"A commonplace book is what a provident poet cannot subsist without, for this proverbial reason, that “great wits have short memories:” and whereas, on the other hand, poets, being liars by profession, ought to have good memories; to reconcile these, a book of this sort, is in the nature of a supplemental memory, or a record of what occurs remarkable in every day’s reading or conversation." - Jonathan Swift, "A Letter of Advice to a Young Poet"
Wednesday, May 29, 2013
Review: Specimen Days
Cunningham tells three different stories, which are in some senses the same stories. They cover what some people call the three industrial revolutions - the mechanization of labor in factories in the 1800s, the advent of computers and other telecommunications in the present day, and the future of biotechnology, in this case spreading to artificial human life. Each story has three main characters, Luke, Catherine, and Simon,whose names and general characteristics stay the same across the whole novel, but who also change to fit each story.
This conceit worked pretty well for me, and I found the moments of time well-chosen. For my dissertation, I've been reading a lot of books that use multiple narratives or multiple times and places, or that imagine a near future, or that use reincarnation as a motif. Although it's a very literary novel, it was also a bit of a page-turner. Each story felt like it was heading inevitably toward something that would probably be terrible, but that I couldn't wait to discover (oh, the suffering we put ourselves through in reading!). I suppose I'd say the best thing about this book is the plotting, both in the normal sense of suspense and pacing and meaningfulness of events in the book, and in the larger sense of how Cunningham constructs his three strands and their overlaps.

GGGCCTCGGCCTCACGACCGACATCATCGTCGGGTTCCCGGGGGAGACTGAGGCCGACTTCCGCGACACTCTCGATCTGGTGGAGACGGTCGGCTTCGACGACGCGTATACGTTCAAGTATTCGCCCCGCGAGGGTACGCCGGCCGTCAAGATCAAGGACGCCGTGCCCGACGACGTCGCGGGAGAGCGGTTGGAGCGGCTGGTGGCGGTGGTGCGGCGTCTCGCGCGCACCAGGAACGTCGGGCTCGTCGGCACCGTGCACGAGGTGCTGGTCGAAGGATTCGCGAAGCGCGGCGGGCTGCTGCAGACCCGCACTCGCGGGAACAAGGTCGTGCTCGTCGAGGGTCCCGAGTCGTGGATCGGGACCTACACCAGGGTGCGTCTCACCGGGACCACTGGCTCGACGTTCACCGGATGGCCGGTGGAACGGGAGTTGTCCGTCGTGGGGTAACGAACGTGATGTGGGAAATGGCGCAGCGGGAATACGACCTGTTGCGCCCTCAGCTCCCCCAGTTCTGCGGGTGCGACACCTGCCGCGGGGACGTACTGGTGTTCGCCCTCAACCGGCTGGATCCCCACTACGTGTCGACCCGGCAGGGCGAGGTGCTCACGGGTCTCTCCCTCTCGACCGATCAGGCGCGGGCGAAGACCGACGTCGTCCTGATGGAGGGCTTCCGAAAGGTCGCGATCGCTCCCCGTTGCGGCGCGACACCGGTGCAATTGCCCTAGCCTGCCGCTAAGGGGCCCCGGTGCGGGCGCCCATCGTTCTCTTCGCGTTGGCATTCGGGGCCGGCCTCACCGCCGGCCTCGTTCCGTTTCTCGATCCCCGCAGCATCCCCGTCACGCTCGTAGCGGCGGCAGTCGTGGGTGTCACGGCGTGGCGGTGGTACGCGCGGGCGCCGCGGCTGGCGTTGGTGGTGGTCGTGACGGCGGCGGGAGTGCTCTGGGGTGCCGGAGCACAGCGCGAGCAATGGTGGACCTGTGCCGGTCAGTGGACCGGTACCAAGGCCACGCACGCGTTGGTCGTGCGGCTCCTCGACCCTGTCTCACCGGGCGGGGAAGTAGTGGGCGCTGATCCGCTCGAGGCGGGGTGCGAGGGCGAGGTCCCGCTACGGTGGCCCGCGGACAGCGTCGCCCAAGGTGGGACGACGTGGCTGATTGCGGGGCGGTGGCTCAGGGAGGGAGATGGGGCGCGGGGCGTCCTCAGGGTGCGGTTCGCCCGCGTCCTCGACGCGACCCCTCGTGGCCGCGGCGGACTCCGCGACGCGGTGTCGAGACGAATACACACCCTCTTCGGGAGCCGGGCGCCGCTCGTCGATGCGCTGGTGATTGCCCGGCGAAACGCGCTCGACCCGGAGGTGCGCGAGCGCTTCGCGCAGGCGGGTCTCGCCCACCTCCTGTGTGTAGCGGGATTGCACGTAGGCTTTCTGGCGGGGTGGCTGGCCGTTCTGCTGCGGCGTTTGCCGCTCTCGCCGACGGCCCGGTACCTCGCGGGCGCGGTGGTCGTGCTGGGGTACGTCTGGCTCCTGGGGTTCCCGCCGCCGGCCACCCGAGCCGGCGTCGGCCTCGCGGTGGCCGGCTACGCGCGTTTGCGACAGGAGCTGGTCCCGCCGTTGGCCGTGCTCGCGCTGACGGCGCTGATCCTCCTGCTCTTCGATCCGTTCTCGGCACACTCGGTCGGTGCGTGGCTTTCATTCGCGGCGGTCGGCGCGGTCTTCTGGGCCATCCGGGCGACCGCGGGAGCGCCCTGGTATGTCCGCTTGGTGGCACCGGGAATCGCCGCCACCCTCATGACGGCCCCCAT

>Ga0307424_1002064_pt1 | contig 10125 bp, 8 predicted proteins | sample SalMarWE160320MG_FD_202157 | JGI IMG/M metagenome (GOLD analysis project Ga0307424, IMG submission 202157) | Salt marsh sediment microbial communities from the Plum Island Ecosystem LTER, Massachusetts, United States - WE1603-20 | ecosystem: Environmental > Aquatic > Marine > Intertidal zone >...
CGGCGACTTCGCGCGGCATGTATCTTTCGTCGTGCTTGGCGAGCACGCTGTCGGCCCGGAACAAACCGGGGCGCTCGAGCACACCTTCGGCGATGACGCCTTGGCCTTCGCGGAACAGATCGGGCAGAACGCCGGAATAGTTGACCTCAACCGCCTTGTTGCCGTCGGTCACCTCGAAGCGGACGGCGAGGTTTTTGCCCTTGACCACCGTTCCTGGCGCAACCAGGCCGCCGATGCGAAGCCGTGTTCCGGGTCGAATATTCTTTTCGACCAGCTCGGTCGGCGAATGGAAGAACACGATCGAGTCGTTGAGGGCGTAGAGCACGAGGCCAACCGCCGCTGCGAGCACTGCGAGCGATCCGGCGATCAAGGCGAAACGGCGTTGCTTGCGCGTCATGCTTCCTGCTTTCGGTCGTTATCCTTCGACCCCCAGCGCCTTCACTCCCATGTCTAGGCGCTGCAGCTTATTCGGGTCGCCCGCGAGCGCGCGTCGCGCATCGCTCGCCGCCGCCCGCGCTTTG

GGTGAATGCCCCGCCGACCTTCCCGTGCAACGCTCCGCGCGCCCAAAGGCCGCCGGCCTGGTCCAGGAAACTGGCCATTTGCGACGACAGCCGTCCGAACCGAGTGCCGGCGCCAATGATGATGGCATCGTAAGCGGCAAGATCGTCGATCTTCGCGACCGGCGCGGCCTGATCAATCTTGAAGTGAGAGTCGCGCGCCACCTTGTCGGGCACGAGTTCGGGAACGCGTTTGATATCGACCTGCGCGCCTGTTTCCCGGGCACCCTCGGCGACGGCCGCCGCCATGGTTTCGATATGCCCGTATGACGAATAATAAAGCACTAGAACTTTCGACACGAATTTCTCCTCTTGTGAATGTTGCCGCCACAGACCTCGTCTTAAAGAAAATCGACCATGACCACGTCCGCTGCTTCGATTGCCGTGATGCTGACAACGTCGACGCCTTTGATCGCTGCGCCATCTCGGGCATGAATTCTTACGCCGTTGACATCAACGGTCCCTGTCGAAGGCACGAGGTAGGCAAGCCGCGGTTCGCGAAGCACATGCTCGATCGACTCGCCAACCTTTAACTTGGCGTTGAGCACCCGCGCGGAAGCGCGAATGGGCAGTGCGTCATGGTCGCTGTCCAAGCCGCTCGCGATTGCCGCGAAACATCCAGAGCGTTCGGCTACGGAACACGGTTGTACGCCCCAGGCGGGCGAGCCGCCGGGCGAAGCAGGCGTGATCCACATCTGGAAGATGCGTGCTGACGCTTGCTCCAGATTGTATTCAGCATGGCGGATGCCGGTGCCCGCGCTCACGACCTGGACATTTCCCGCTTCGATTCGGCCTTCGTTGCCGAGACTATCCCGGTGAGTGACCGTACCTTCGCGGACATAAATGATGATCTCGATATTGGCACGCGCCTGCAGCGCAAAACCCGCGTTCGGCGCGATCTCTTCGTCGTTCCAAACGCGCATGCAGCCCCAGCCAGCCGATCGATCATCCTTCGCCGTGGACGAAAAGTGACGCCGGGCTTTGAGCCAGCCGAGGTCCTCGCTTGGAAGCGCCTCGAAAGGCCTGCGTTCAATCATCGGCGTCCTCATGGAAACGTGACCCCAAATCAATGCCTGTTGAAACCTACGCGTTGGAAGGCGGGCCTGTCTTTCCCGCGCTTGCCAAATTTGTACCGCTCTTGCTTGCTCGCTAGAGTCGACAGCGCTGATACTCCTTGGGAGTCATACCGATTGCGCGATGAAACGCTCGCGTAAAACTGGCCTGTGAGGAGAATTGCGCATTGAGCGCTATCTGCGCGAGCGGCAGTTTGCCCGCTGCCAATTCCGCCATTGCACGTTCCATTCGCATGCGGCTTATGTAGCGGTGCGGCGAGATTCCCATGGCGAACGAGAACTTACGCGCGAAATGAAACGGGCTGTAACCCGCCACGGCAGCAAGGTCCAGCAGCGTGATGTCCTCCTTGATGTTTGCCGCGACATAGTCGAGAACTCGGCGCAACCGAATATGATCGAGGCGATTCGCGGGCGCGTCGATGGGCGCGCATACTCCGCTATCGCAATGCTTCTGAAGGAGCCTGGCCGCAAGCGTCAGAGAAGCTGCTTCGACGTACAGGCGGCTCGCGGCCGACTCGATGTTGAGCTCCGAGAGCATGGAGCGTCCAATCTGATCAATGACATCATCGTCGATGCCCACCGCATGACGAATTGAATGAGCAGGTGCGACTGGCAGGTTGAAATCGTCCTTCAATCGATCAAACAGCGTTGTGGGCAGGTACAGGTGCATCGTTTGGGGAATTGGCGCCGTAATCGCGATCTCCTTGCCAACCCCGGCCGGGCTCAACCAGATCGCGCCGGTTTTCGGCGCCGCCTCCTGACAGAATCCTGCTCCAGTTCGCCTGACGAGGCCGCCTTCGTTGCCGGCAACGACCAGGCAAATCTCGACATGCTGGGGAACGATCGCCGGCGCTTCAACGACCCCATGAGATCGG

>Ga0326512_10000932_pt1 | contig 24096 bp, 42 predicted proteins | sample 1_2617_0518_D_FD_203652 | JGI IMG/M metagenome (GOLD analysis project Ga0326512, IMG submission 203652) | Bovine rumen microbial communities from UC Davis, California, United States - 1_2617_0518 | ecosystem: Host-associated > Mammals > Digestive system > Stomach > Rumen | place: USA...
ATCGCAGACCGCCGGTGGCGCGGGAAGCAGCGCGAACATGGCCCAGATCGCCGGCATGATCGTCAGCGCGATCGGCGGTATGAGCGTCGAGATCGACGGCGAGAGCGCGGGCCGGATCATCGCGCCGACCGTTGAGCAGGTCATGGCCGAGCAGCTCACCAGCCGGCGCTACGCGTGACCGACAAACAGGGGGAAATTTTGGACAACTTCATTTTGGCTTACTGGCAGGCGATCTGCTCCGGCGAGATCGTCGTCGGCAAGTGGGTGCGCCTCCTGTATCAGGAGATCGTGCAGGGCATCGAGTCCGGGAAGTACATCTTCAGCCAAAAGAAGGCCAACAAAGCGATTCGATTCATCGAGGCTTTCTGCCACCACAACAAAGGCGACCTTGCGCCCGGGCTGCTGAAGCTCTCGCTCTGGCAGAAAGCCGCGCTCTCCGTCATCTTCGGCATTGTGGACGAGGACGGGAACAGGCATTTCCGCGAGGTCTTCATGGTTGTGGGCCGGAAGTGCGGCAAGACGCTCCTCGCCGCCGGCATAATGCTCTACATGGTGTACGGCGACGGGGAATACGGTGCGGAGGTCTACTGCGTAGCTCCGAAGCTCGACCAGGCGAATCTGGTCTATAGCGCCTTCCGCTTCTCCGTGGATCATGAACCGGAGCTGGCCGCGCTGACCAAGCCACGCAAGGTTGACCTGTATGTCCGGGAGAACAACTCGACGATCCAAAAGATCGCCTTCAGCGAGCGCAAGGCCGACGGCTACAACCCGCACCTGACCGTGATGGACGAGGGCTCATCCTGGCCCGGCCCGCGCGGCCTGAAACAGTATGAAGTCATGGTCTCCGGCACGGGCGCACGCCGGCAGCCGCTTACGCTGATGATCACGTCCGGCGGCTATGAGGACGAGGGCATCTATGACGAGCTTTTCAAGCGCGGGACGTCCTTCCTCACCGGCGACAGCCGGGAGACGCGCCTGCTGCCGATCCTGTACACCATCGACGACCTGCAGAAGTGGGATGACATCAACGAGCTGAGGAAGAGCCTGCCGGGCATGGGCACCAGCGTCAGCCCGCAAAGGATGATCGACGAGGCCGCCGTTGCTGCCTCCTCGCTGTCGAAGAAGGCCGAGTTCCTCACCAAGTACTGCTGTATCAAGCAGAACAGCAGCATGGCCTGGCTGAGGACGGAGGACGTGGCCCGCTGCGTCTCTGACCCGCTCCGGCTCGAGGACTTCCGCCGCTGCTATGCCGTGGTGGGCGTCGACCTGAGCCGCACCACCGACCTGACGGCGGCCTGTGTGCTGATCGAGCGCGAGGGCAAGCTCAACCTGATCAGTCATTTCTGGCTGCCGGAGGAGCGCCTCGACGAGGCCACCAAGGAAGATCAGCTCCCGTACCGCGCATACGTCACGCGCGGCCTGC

What was missing for me was a sense of connection to the characters. I did find them pretty interesting, especially the narrators of sections one and three, but the writing felt a bit distanced. The artifice of the entire structure and the concept made it hard to believe in the characters as people, rather than as literary symbols. As they started to repeat, in variations, over the three stories, each previous incarnation of Luke, Catherine, or Simon began feeling less real. I couldn't help imagining Cunningham sitting at his desk inventing these characters and manipulating them so that they would fit equally well into each story - with the result that they don't fit snugly or perfectly into any story.
The other major element of this book is Cunningham's use of Walt Whitman's poetry - in each story, the narrator has a very special relationship with Whitman, and his verses keep popping up throughout the narration. I haven't read him at all, and I caught myself skipping over the longer excerpts because they were a bit opaque. But nevertheless, the repeated lines of verse made a kind of background rhythm for the whole book even as the individual narrator's voices changed - a kind of fourth voice that spanned the whole.
I wouldn't recommend this book to the idle reader who just wants a good book. It wasn't hard to get into, but it was very easy to get out of. The imagery stayed with me more than the voices or the emotions. A worthwhile experience, but not an entirely satisfying one.